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Back Pain can be prevented with exercise and lifestyle changes


Many cases of back pain can be prevented with exercise and lifestyle changes recommended by physical therapists



As we explained last time, back pain is an issue that can affect just about anyone, and there's a strong change that you personally will experience it at least once in your life. The cause of back pain is different in each individual and is usually due to several factors, including the strength of muscles in and around the back, physical activity level and daily lifestyle habits. For this very reason, it's often possible to prevent back pain from developing or returning just by making some important changes in your daily life.



One of the biggest physical factors that can increase the chances of back pain from occurring is occupation. Most employed individuals spend at least 40 hours performing their job each week, so the nature of the work done can have a major impact the spine and possibly lead to problems. Regardless of what the job entails, the back can be negatively affected, and this is part of the reason that back pain is the most common work-related disability in people under the age of 45.



Jobs with lots of sitting, standing or twisting motions all have a high rate of back pain


While there is some amount of risk for back pain in most professions, certain occupations have a much higher risk than others. In particular, jobs that involve long periods of time spent sitting, standing or twisting and bending the spine have some of the highest risk of all.



Working a desk job, although it may sound rather harmless, is actually one of the most common causes of back pain. This is typically due to too many hours sitting at a desk, which can be made worse by bad posture and poor workstation ergonomics. About 38% of office workers will experience back pain each year, but they are not the only profession at risk. Other high-risk occupations for back pain include:



  • Construction workers/warehouse workers

  • Nurses/nursing home workers

  • Dentists/surgeons

  • Landscapers/gardeners

  • Store checkout personnel



Exercise is one of the best ways to prevent back pain


Most people would not be compelled to change their jobs just to reduce their risk for back pain-and we wouldn't advise doing so-but there are several steps you can still take to lower your risk, both at your job and elsewhere.



One tried and true method for preventing back pain is exercise. In one powerful review published last year, a team of researchers analyzed 23 studies to determine which treatments were most effective for preventing back pain. They found that exercise was the most beneficial of all treatments evaluated, which also included back belts and shoe inserts. When combined with education, exercise was actually capable of reducing the risk for back pain by 45%. Another study found that exercise can also be helpful for patients recovering from back pain and preventing it from returning.



Many types of exercise can be helpful for preventing back pain, but some are recommended over others. Your body's core, which includes muscles of the abdominals, lower back and pelvic floor, provides crucial support for the spine. Exercises that strengthen these core muscles are therefore strongly encouraged to reduce the risk for back pain.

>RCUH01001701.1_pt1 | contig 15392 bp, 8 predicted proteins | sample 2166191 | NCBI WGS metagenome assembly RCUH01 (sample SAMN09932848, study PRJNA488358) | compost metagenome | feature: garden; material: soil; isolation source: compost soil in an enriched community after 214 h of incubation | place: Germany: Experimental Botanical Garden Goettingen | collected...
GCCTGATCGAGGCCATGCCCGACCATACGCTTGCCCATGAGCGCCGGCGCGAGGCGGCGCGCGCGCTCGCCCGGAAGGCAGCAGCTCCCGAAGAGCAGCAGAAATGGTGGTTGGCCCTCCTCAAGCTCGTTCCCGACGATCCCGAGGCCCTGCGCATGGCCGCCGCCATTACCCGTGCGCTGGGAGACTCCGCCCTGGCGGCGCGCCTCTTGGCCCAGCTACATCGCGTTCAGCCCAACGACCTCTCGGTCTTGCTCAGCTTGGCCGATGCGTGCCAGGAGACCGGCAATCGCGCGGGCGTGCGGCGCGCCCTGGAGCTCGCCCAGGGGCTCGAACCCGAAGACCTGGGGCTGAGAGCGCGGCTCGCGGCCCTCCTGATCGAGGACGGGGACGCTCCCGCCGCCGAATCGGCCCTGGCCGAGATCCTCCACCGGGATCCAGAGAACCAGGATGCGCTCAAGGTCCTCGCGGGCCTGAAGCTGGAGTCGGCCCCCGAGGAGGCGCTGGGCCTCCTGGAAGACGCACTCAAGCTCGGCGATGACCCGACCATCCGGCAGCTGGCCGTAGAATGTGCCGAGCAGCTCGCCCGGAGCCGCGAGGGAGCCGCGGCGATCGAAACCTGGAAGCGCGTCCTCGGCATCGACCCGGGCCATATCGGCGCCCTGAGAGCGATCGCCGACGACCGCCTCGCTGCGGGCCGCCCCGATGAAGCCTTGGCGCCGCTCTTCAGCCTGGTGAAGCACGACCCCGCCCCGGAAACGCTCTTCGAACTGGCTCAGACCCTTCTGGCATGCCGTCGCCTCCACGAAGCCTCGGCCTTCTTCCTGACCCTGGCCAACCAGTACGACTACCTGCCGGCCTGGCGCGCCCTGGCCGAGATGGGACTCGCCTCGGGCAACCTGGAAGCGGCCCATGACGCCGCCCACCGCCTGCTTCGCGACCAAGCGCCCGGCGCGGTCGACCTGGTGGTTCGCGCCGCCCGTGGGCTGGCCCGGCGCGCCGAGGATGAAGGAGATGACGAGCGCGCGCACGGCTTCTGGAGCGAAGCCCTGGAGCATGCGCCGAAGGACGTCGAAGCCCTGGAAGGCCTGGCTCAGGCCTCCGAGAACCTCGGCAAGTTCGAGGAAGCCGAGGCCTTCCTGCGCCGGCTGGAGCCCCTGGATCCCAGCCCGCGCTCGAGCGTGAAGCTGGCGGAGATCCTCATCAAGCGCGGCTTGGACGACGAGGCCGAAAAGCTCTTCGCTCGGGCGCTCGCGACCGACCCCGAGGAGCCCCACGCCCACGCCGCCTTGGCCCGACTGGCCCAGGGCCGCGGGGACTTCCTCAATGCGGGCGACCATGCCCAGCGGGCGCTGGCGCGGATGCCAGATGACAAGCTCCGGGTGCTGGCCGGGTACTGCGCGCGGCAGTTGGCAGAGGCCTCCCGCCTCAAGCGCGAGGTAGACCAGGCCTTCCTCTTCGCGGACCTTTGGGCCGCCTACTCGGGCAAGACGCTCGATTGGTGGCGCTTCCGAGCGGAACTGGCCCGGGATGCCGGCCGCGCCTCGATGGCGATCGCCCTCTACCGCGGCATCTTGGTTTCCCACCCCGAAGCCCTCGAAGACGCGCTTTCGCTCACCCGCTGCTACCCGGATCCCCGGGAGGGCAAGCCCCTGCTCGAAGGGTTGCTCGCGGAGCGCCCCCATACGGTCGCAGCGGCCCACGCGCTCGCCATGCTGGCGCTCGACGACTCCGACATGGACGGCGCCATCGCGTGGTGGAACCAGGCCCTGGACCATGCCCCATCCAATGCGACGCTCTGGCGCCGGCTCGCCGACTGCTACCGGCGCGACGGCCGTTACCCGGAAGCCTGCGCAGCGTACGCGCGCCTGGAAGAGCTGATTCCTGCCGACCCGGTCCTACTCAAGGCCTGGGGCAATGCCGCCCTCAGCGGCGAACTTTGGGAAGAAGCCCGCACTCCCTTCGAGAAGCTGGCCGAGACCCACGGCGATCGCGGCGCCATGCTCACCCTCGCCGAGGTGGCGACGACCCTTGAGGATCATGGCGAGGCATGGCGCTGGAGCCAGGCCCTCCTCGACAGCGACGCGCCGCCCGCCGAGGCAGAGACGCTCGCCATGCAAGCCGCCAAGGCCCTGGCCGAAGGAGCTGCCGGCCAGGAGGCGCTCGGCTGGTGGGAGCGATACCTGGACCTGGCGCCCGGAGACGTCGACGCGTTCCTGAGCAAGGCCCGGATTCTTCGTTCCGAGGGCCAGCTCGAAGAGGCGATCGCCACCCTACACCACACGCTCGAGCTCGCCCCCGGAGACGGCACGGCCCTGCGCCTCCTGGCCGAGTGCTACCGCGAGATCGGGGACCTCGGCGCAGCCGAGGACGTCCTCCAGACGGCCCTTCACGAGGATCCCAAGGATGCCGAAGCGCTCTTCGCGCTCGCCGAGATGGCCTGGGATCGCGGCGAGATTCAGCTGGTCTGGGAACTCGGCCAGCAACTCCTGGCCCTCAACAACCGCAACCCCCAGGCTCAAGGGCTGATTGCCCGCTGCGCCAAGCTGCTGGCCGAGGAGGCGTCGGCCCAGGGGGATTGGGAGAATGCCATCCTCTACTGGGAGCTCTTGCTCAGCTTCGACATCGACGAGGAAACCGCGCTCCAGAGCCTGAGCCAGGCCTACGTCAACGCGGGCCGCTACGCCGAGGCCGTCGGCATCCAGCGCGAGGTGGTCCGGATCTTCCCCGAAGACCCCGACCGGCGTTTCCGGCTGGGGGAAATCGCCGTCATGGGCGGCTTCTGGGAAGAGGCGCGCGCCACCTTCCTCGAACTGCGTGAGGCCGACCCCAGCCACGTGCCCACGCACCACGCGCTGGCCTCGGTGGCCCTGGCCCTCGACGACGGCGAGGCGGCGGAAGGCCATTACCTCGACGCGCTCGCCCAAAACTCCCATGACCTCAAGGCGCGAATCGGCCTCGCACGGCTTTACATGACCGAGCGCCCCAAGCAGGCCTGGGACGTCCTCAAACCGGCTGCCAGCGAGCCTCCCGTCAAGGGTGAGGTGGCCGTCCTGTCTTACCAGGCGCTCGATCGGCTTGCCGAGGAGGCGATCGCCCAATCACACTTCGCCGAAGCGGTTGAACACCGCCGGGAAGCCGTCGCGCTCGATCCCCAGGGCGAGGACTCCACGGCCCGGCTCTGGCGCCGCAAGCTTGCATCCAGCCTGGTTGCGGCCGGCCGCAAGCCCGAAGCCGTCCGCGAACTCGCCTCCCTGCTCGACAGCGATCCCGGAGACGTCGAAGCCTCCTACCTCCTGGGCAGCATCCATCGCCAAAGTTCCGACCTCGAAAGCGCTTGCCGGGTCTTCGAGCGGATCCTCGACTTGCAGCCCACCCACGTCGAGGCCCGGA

In addition, cardiovascular exercise like jogging and brisk walking can help the supporting structures of the spine. Exercise gently loads and works muscles, tendons, ligaments and bones in the lower back, which makes it healthier and less likely to be affected by back pain. Low-impact activities like swimming or biking may be preferable since they put even less strain on the spine.



Other ways to prevent back pain and how physical therapy can help

Aside from exercise, there are several other strategies that you can incorporate into your life to further reduce your risk for developing back pain. These include the following:


Correct your posture: since improper posture may play a role in back pain, correcting it is key; this includes making changes to your workstation and being conscious of your posture during your daily activities that move your back to its limits of mobility


Make sure you are always lifting properly: many people excessively stress their backs when they don't use the right lifting techniques, but learning how to lift safely is simple


Improve your overall health: the better your overall health, the lower your risk for back pain, so taking steps to get healthier and more fit will be beneficial two-fold


Learn your sport-specific risk and how to reduce it: if you play certain sports, you that certain movements may increase your chances of experiencing back pain; understanding these risky movements and addressing them will lower your risk



As you can see, there are a number of ways that you can take control of your situation and reduce your risk for back pain. To take it a step further, though, you may want to consider seeing a physical therapist. Physical therapists are experts at treating and preventing just about every movement-related issue, and they see patients with back pain all the time. Physical therapy treatment programs focus on all the elements described above, and will include strategies to correct your posture at work and in daily life, improve techniques for lifting and other movements throughout the day and boost your overall health. Together, these benefits will help you stop back pain in its tracks and save you from additional problems down the road.



So if you're concerned with your risk for back pain, now is the time to contact us and find out how we can help you.


February 16, 2018
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